Scientists from the Max Planck Institute for Biological Cybernetics in Tübingen, using miniaturised high-speed cameras and high-speed behavioural tracking, discovered that rats move their eyes in opposite directions in both the horizontal and the vertical plane when running around. Each eye moves in a different direction, depending on the change in the animal’s head position. An analysis of both eyes’ field of view found that the eye movements exclude the possibility that rats fuse the visual information into a single image like humans do. Instead, the eyes move in such a way that enables the space above them to be permanently in view – presumably an adaptation to help them deal with the major threat from predatory birds that rodents face in their natural environment.
Like many mammals, rats have their eyes on the sides of their heads. This gives them a very wide visual field, useful for detection of predators. However, three-dimensional vision requires overlap of the visual fields of the two eyes. Thus, the visual system of these animals needs to meet two conflicting demands at the same time; on the one hand maximum surveillance and on the other hand detailed binocular vision.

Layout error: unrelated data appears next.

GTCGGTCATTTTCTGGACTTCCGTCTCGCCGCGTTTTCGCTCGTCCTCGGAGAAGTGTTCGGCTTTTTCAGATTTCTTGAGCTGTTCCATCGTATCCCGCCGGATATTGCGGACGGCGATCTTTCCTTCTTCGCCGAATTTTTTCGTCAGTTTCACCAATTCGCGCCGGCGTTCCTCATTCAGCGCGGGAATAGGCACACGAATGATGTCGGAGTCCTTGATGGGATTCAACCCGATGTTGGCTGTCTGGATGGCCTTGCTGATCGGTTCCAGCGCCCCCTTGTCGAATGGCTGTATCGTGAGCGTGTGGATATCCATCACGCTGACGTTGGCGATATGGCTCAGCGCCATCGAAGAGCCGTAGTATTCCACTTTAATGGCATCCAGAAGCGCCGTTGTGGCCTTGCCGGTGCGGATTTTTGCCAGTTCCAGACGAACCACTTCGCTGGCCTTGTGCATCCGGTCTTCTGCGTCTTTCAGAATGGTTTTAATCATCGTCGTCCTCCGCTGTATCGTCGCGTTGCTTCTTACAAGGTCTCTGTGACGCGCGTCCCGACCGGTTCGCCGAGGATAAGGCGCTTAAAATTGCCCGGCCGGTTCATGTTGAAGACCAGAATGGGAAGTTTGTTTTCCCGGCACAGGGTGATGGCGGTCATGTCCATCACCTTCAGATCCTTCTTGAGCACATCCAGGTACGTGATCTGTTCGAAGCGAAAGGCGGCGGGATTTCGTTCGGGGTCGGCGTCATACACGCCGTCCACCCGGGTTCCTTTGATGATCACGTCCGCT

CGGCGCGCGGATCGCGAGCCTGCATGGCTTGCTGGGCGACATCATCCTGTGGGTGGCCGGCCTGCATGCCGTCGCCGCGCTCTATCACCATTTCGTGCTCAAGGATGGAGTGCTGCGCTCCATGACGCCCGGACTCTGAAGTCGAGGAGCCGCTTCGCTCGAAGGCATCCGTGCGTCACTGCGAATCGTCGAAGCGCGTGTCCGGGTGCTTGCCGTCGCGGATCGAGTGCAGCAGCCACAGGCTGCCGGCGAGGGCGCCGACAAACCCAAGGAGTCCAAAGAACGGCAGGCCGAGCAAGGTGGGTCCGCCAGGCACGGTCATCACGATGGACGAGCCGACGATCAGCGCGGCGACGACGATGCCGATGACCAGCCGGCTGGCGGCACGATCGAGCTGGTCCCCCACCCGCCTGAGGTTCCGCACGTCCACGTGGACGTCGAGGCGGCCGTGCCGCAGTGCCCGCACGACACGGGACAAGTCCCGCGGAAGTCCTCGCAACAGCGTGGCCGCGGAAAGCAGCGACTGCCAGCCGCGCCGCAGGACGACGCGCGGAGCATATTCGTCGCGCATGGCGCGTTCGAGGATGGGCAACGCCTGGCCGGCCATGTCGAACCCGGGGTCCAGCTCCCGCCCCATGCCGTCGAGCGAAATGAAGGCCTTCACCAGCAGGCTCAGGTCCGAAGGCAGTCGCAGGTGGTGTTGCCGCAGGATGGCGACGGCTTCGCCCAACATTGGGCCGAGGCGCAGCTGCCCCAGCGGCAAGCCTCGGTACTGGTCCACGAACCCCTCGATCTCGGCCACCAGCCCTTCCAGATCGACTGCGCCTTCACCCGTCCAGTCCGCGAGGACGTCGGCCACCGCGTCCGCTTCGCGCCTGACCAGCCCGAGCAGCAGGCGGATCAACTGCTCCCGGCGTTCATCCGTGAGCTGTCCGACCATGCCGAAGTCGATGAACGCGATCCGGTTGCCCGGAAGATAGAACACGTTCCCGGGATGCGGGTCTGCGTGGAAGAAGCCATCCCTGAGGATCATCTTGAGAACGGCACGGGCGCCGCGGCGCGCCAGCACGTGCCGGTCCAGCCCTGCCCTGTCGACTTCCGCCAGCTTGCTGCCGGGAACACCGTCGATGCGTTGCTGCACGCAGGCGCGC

The research team from the Max Planck Institute for Biological Cybernetics have now, for the first time, observed and characterised the eye movements of freely moving rats. They fitted minuscule cameras weighing only about one gram to the animals’ heads, which could record the lightning-fast eye movements with great precision. The scientists also used another new method to measure the position and direction of the head, enabling them to reconstruct the rats’ exact line of view at any given time.
The Max Planck scientists’ findings came as a complete surprise. Although rats process visual information from their eyes through very similar brain pathways to other mammals, their eyes evidently move in a totally different way. “Humans move their eyes in a very stereotypical way for both counteracting head movements and searching around. Both our eyes move together and always follow the same object. In rats, on the other hand, the eyes generally move in opposite directions,” explains Jason Kerr from the Max Planck Institute for Biological Cybernetics.